Technical » A Primer - Electric Motor Horsepower Ratings

Release Date: 6/20/2012

The Numbers Game:

 

A Primer on Single-Phase A.C. Electric Motor Horsepower Ratings

 

Kevin Brady, Minneapolis, Minnesota 

 

DISCLAIMER:

The reader assumes all responsibility and liability associated with the hazards of working with power tools. The author has no control over how a reader will act as a result of obtaining information in this article. The author shall not be responsible for any errors or omissions that may be present in this article. Accordingly, the author shall assume no liability for any action or inaction of a reader.

This article is directed toward a hobbyist audience and is not intended for application in a commercial, institutional, or industrial setting. Commercial shops are generally governed by a complex set of worker safety regulations, such as those mandated by OSHA. Satisfying the compliance of such regulations is beyond the scope of this article.

 

YOU CAN HANG A SIGN ON A PIG SAYING IT'S A HORSE...BUT IT'S STILL JUST A PIG.

 

This old saw applies to both animals and advertising alike. And while the distinctions between a pig and a horse should be painfully obvious, attempting to differentiate the true horsepower of an alternating current (A.C.) electric motor from its advertised power is not easily accomplished. No doubt you have noticed a great deal of hype concerning these horsepower claims. Power tools and other shop devices are no exception. Advertising claims, touting huge horsepower ratings in seemingly modest equipment, are commonplace. Just because the ads or the packaging says it, does that make it so? What does this really translate to in regards to power? Let's get to the bottom of it.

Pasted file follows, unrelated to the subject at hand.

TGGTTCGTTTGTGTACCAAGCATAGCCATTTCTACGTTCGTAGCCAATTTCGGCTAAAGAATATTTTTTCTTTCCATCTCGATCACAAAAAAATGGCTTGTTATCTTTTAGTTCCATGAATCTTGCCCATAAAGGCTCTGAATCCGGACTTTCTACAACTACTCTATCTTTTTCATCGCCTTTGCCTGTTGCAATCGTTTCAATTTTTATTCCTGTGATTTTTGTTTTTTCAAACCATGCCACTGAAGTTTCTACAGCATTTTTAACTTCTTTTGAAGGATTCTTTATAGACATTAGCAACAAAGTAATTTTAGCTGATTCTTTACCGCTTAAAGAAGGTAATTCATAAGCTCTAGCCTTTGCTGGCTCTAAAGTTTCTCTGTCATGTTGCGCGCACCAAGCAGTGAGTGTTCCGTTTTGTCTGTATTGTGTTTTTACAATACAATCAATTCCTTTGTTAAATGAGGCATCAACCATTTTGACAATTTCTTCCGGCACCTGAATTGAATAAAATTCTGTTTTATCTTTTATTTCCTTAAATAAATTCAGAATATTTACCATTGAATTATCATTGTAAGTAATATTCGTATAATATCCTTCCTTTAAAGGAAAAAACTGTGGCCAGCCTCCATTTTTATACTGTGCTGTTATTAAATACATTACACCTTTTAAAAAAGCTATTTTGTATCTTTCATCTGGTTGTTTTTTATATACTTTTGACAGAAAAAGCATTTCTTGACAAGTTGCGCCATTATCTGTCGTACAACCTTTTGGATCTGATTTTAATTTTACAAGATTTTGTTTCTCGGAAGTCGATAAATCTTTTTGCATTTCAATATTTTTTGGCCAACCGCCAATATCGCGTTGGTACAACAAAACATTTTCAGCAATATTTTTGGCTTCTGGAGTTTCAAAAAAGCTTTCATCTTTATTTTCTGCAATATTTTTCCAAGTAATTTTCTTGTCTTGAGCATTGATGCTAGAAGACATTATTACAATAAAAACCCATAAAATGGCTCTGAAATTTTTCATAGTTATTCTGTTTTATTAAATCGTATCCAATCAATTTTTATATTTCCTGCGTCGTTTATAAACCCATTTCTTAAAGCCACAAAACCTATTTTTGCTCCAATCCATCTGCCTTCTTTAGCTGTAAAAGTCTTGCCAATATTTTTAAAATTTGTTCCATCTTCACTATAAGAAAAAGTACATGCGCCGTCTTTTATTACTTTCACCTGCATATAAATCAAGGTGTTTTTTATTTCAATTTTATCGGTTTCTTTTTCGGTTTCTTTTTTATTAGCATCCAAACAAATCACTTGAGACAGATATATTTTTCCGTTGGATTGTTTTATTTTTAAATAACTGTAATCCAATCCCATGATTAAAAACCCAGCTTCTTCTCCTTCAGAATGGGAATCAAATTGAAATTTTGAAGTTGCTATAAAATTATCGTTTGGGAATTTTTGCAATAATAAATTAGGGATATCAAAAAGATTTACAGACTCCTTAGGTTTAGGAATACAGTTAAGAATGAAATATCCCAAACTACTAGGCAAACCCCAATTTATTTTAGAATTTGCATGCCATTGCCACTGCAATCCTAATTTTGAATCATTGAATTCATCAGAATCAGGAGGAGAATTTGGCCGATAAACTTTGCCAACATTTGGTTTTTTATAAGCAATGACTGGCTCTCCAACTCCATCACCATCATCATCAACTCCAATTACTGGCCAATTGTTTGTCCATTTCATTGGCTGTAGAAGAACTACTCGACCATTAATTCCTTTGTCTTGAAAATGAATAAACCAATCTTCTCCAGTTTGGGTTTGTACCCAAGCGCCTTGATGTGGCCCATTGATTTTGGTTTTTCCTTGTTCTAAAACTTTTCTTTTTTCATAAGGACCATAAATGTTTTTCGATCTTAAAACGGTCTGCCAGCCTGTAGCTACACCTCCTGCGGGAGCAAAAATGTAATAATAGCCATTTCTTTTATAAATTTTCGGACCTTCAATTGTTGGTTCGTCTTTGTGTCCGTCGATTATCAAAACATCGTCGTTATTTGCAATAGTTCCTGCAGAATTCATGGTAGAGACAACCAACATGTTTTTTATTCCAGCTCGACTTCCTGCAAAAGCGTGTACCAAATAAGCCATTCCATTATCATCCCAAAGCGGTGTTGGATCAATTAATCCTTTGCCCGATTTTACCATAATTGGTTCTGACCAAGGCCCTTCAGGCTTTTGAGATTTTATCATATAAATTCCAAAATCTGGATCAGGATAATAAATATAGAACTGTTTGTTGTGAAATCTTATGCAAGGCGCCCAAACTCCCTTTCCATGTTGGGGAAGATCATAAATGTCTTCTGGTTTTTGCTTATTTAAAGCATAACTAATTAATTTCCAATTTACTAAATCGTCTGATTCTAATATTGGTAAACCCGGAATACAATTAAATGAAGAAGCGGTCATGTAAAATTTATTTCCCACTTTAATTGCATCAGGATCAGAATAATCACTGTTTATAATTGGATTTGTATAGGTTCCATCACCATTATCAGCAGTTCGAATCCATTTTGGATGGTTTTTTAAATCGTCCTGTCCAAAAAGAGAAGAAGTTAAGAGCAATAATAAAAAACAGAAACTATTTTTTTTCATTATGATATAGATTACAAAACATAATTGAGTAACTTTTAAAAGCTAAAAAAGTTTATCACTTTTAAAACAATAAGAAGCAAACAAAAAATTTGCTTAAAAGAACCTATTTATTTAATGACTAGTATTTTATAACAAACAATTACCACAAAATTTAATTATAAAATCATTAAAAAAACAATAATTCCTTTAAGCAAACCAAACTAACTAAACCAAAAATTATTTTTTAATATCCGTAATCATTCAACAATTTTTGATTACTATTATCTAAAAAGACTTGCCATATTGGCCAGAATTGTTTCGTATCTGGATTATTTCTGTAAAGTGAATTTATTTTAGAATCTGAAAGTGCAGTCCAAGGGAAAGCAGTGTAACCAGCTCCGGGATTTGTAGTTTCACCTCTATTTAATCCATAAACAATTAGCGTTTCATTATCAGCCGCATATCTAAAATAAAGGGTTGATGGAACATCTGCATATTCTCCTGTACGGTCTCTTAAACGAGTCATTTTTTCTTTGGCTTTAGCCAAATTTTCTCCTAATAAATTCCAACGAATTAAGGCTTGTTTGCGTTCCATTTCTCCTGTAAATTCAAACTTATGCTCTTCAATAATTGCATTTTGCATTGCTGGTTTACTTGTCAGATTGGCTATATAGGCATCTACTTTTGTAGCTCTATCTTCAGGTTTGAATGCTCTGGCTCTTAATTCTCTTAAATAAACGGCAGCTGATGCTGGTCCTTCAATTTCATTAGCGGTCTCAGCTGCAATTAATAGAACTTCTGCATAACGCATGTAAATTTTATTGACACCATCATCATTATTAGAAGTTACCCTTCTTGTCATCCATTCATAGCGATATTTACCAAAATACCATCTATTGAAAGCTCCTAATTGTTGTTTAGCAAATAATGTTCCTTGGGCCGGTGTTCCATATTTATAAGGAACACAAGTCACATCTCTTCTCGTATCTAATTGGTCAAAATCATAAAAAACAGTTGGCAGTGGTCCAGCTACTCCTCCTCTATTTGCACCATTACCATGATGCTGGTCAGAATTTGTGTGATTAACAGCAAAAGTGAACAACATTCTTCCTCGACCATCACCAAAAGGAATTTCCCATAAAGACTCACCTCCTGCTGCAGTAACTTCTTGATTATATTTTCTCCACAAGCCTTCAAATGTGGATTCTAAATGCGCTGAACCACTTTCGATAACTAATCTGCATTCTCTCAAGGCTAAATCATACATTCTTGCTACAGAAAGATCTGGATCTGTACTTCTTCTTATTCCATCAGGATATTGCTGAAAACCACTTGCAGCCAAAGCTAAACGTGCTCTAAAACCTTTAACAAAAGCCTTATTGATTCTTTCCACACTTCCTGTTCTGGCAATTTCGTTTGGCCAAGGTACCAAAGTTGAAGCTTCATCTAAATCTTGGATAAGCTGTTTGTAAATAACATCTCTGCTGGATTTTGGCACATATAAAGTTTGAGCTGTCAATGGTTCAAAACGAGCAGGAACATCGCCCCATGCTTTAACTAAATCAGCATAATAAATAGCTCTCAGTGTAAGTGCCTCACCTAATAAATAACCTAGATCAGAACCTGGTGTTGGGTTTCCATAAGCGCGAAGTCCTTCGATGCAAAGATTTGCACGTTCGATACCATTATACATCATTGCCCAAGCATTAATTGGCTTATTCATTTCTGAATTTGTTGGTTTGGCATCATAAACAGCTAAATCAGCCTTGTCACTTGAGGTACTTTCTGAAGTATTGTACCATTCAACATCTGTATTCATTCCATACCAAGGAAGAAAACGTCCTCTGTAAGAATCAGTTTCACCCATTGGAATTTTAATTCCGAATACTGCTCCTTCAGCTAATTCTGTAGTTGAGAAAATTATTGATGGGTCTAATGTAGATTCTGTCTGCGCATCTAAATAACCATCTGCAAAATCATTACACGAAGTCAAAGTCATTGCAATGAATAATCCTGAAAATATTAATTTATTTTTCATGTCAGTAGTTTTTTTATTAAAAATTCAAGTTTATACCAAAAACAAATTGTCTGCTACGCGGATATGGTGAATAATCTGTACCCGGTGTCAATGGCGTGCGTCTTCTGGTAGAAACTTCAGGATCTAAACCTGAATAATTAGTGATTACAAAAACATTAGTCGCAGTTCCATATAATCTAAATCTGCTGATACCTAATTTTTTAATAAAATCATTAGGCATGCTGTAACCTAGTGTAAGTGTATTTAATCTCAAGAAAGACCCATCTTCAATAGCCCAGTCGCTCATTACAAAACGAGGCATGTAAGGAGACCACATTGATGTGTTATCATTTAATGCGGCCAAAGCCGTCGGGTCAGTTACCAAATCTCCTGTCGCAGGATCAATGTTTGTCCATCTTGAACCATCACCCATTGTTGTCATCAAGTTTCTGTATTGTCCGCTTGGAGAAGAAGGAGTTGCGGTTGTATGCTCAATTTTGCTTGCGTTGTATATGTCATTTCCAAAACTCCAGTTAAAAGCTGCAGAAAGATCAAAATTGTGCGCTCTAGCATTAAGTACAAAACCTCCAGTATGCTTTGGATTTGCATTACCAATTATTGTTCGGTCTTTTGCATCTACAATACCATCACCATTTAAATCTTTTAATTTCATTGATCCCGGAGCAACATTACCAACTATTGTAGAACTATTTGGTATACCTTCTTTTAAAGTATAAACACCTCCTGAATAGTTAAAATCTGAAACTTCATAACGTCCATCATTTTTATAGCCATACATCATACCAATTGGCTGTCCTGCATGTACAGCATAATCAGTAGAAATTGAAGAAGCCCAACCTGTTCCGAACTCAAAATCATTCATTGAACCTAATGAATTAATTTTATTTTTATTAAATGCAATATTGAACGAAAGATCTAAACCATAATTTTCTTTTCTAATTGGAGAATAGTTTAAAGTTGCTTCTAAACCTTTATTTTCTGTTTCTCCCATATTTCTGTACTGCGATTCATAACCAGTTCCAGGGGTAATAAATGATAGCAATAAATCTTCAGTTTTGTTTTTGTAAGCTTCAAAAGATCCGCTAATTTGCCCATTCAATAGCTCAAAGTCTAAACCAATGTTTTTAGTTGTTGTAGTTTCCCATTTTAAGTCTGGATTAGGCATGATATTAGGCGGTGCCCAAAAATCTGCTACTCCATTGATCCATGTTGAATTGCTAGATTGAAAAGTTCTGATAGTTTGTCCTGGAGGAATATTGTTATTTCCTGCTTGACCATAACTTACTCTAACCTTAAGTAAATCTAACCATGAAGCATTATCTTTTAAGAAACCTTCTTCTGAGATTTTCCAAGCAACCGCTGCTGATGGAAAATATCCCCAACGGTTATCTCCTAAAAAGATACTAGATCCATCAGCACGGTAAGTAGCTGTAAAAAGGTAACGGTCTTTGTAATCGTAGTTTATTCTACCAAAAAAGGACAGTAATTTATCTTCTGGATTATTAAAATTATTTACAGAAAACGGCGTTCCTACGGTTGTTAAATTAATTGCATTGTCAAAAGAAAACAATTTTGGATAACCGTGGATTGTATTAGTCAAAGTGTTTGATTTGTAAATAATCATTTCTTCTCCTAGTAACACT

DO THE MATH.

 

Since most people find mathematics to be about as fascinating as watching a guy making a weiner dog out of balloons, I'll keep the calculations simple. One horsepower (HP) equals 746 watts. If a motor is rated at a true 1HP, that means it delivers 746 watts of mechanical power. Since single-phase motors (the kind usually found in consumer power tools) are never 100% efficient in converting electrical energy to mechanical energy, the amount of electrical power consumed by the motor is considerably higher than the mechanical power delivered. In fact, losses from heat, friction, etc., mean that a typical single-phase motor is, at best, around 60-70% efficient. A figure closer to 60% is more realistic for the small induction motors typically found in many home-shop power tools. That means a genuine 1HP motor requires roughly 1250W or more of electrical power to deliver its rated power. In short, you will need at least 10 amps of current at 125V, or 5-plus amps at 250V to realistically deliver a true one horsepower from your motor. This is a good rule of thumb to keep in mind.

 

Most portable power tools, and many of the cheaper stationary tools, use universal motors. Unlike induction motors, the speed of which is dependent on A.C. frequency and the number of poles, universal motors are capable of much higher speeds, and variable speeds. Universal motors are generally more

 

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